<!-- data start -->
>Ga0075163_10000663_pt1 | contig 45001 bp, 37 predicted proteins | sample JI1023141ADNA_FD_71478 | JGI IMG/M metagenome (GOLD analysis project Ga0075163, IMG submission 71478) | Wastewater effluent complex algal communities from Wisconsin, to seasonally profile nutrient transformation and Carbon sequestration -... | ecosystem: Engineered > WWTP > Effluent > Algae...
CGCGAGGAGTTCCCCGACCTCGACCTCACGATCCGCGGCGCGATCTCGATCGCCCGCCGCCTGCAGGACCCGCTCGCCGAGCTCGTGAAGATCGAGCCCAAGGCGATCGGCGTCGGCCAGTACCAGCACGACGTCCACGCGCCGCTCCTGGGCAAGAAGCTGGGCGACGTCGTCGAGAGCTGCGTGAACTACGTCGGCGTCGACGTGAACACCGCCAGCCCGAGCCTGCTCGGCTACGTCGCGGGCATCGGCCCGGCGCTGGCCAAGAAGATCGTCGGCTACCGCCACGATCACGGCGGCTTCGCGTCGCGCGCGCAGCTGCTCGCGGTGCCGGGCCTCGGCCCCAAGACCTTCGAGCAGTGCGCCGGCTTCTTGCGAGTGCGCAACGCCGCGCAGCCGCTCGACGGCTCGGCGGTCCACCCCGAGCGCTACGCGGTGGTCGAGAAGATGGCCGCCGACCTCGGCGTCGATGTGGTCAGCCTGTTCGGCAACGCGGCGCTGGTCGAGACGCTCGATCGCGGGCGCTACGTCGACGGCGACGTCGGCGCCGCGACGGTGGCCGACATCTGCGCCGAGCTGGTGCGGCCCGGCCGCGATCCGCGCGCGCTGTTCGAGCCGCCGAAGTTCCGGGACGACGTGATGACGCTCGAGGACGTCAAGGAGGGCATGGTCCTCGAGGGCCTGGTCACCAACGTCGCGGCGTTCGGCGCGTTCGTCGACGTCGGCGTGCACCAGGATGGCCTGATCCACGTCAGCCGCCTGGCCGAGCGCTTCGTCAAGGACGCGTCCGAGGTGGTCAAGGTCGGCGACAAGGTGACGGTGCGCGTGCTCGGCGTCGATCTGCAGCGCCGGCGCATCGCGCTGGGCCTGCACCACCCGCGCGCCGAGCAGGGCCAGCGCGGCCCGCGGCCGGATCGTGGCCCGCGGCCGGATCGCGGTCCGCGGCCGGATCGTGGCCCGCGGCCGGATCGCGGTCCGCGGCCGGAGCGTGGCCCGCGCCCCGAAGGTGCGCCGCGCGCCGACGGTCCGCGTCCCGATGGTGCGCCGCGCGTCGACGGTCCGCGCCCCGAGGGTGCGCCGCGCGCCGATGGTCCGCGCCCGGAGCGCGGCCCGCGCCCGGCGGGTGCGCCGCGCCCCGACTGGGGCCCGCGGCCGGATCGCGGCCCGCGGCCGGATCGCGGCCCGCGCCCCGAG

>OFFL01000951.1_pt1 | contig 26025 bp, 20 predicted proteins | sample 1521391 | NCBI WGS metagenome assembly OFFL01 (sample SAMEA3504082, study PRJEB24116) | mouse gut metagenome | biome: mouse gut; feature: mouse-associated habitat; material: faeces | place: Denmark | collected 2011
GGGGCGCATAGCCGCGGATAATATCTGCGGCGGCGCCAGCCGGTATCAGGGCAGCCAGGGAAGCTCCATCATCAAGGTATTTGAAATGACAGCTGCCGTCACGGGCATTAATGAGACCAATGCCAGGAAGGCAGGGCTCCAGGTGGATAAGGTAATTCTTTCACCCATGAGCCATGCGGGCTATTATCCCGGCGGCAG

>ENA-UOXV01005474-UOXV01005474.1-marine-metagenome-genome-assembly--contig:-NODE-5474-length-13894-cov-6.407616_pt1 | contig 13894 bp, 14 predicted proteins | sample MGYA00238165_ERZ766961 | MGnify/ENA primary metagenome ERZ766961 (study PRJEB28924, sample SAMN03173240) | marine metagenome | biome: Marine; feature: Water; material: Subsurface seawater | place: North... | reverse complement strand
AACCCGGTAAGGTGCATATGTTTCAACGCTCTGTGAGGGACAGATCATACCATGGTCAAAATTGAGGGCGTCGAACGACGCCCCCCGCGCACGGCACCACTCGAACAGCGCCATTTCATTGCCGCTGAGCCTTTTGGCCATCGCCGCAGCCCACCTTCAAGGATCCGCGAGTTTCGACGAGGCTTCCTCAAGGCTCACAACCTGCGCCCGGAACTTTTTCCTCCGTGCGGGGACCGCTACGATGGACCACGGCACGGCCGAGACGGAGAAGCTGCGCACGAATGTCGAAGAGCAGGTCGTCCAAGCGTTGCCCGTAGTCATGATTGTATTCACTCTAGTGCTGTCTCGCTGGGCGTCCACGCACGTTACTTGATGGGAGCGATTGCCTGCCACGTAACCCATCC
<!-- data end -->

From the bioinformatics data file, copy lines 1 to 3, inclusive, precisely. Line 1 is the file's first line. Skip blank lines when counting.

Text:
>Ga0075163_10000663_pt1 | contig 45001 bp, 37 predicted proteins | sample JI1023141ADNA_FD_71478 | JGI IMG/M metagenome (GOLD analysis project Ga0075163, IMG submission 71478) | Wastewater effluent complex algal communities from Wisconsin, to seasonally profile nutrient transformation and Carbon sequestration -... | ecosystem: Engineered > WWTP > Effluent > Algae...
CGCGAGGAGTTCCCCGACCTCGACCTCACGATCCGCGGCGCGATCTCGATCGCCCGCCGCCTGCAGGACCCGCTCGCCGAGCTCGTGAAGATCGAGCCCAAGGCGATCGGCGTCGGCCAGTACCAGCACGACGTCCACGCGCCGCTCCTGGGCAAGAAGCTGGGCGACGTCGTCGAGAGCTGCGTGAACTACGTCGGCGTCGACGTGAACACCGCCAGCCCGAGCCTGCTCGGCTACGTCGCGGGCATCGGCCCGGCGCTGGCCAAGAAGATCGTCGGCTACCGCCACGATCACGGCGGCTTCGCGTCGCGCGCGCAGCTGCTCGCGGTGCCGGGCCTCGGCCCCAAGACCTTCGAGCAGTGCGCCGGCTTCTTGCGAGTGCGCAACGCCGCGCAGCCGCTCGACGGCTCGGCGGTCCACCCCGAGCGCTACGCGGTGGTCGAGAAGATGGCCGCCGACCTCGGCGTCGATGTGGTCAGCCTGTTCGGCAACGCGGCGCTGGTCGAGACGCTCGATCGCGGGCGCTACGTCGACGGCGACGTCGGCGCCGCGACGGTGGCCGACATCTGCGCCGAGCTGGTGCGGCCCGGCCGCGATCCGCGCGCGCTGTTCGAGCCGCCGAAGTTCCGGGACGACGTGATGACGCTCGAGGACGTCAAGGAGGGCATGGTCCTCGAGGGCCTGGTCACCAACGTCGCGGCGTTCGGCGCGTTCGTCGACGTCGGCGTGCACCAGGATGGCCTGATCCACGTCAGCCGCCTGGCCGAGCGCTTCGTCAAGGACGCGTCCGAGGTGGTCAAGGTCGGCGACAAGGTGACGGTGCGCGTGCTCGGCGTCGATCTGCAGCGCCGGCGCATCGCGCTGGGCCTGCACCACCCGCGCGCCGAGCAGGGCCAGCGCGGCCCGCGGCCGGATCGTGGCCCGCGGCCGGATCGCGGTCCGCGGCCGGATCGTGGCCCGCGGCCGGATCGCGGTCCGCGGCCGGAGCGTGGCCCGCGCCCCGAAGGTGCGCCGCGCGCCGACGGTCCGCGTCCCGATGGTGCGCCGCGCGTCGACGGTCCGCGCCCCGAGGGTGCGCCGCGCGCCGATGGTCCGCGCCCGGAGCGCGGCCCGCGCCCGGCGGGTGCGCCGCGCCCCGACTGGGGCCCGCGGCCGGATCGCGGCCCGCGGCCGGATCGCGGCCCGCGCCCCGAG

>OFFL01000951.1_pt1 | contig 26025 bp, 20 predicted proteins | sample 1521391 | NCBI WGS metagenome assembly OFFL01 (sample SAMEA3504082, study PRJEB24116) | mouse gut metagenome | biome: mouse gut; feature: mouse-associated habitat; material: faeces | place: Denmark | collected 2011